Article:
Conventional wisdom dictates that candidates are best served when they get beyond their campaign slip-ups as soon as possible. Yet, in recent weeks, only John McCain seems to have understood this. McCain’s most embarrassing moment–his incorrect claim that Iran is training al-Qaeda during a news conference in Jordan–quickly evaporated from the news, as McCain acknowledged his error and moved on. Meanwhile, both Democratic candidates have done the exact opposite: their campaigns have responded to fumbles by dwelling on them, keeping their errors in the headlines well beyond their expected shelf-lives.
First came Hillary Clinton’s assertion that she had landed “under sniper fired” during a 1996 trip to Bosnia. When CBS footage of Hillary smiling on the runway of Tuzla airport during that trip immediately discredited this fabrication, she apologized for having “misspoken” and sought to put the affair behind her. Yet husband Bill, continuing his impressive streak of always saying the wrong thing, refused to let the controversy die. Two weeks later, he attempted to use Hillary’s lie to her advantage, arguing that even if snipers didn’t actually fire at Hillary, his wife had shown immense courage in visiting Bosnia at all. Of course, this backfired completely, with Hillary’s distortion immediately returning to the headlines.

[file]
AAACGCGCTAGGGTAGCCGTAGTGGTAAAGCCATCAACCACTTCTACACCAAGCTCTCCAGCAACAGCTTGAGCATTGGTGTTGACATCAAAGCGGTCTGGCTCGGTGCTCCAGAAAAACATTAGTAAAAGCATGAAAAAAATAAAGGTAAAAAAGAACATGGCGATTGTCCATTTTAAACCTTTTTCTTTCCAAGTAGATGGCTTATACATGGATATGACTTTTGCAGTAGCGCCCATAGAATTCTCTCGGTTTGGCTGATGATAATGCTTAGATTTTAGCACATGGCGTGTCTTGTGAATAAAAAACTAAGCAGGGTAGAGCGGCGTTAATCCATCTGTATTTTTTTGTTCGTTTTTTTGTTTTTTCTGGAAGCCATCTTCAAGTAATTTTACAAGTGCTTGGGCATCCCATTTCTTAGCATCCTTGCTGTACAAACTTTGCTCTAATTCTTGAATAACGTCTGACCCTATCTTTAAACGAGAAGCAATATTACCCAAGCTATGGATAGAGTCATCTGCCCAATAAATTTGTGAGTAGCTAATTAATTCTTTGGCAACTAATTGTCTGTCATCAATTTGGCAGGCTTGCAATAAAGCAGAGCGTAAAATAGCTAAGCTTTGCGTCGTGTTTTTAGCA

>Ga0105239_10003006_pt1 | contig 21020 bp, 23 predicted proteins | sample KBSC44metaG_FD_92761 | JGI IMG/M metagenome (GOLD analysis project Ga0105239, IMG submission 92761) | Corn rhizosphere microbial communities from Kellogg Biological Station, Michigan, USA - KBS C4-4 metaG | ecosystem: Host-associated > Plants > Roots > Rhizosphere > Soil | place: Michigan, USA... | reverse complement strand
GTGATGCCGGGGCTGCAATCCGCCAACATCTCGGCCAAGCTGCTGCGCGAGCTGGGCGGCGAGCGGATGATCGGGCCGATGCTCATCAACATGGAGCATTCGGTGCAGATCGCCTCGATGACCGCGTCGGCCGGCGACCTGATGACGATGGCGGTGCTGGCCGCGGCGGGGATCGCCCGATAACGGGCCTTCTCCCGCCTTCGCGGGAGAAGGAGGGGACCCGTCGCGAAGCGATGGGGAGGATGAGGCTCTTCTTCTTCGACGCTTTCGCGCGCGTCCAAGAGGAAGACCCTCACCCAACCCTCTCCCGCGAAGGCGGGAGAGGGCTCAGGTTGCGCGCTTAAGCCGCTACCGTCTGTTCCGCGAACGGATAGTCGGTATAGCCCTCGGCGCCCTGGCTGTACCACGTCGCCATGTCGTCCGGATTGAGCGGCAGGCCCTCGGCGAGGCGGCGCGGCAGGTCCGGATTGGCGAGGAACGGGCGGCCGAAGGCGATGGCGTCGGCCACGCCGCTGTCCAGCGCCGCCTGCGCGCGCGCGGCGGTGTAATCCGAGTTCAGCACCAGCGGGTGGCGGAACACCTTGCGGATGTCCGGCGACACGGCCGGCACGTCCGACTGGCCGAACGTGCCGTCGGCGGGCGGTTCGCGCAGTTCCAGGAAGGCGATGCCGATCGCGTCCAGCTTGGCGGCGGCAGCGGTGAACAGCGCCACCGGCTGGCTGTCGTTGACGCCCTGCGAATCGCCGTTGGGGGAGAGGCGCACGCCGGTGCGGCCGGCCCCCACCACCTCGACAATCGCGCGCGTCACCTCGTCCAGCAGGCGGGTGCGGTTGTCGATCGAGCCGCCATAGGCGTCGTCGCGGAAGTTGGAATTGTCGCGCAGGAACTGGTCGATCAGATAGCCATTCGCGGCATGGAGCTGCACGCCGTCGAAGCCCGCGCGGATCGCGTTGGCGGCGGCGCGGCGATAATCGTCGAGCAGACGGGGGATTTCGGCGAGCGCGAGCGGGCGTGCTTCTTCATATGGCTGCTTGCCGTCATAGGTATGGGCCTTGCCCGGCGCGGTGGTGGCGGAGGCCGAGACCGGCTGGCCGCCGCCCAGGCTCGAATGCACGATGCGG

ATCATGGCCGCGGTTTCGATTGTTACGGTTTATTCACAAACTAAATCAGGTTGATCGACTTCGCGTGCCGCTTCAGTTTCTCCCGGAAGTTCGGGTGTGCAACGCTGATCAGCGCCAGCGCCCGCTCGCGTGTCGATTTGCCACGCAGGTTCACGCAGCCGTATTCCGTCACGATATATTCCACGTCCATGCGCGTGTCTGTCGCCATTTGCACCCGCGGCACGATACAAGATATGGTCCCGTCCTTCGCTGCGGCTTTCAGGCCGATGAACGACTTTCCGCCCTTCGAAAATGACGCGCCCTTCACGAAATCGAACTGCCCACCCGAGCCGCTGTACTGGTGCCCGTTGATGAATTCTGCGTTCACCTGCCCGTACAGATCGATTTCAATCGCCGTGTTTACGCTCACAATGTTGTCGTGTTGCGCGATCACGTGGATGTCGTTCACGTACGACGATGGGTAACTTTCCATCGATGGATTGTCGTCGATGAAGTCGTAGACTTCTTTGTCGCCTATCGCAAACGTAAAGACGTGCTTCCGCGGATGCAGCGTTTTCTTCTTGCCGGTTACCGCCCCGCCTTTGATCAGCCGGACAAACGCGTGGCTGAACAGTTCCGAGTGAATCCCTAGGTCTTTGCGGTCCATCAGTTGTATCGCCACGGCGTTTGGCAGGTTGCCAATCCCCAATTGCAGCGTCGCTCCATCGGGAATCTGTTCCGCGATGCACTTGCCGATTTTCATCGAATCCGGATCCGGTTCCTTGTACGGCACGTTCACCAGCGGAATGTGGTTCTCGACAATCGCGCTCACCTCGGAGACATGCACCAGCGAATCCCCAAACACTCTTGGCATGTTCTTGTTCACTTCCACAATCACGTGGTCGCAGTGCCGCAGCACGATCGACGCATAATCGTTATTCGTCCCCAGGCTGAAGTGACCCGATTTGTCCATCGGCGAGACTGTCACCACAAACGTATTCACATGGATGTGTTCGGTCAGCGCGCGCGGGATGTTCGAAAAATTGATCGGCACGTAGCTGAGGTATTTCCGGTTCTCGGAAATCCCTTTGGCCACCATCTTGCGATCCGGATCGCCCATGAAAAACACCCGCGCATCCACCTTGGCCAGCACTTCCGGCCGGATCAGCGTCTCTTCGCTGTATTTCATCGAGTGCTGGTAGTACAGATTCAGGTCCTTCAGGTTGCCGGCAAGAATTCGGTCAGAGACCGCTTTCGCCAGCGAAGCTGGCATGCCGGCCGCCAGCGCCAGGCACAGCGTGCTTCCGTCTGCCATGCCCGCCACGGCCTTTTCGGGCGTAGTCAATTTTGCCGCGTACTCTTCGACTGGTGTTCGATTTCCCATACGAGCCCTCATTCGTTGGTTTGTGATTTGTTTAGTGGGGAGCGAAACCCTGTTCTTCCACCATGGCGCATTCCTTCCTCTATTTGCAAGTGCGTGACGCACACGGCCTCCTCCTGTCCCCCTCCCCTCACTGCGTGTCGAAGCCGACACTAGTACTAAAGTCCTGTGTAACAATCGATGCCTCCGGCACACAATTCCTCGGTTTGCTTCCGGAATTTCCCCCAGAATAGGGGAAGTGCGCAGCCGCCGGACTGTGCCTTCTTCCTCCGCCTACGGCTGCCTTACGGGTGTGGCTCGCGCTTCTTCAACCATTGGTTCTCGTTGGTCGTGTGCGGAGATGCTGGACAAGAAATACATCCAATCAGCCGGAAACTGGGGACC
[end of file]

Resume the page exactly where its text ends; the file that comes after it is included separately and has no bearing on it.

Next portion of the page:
Now Barack Obama has followed up with his own refusal to let a recent faux pas die. For the past two weeks, Obama has confronted charges of elitism, stemming from his description of working-class Pennsylvanians as “bitter” and clinging to “guns or religion or antipathy to people who aren’t like them or anti-immigrant sentiment or anti-trade sentiment as a way to explain their frustrations.” Well, just in case voters haven’t ingested enough of Hillary’s references to the “bitter” remark, Obama has provided his own reminder, with his campaign website declaring “There’s nothing ‘elitist’ about 1,365,019 people donating to our campaign for change.” Can there be anything more self-defeating than referencing a campaign low point when publicizing such an impressive figure?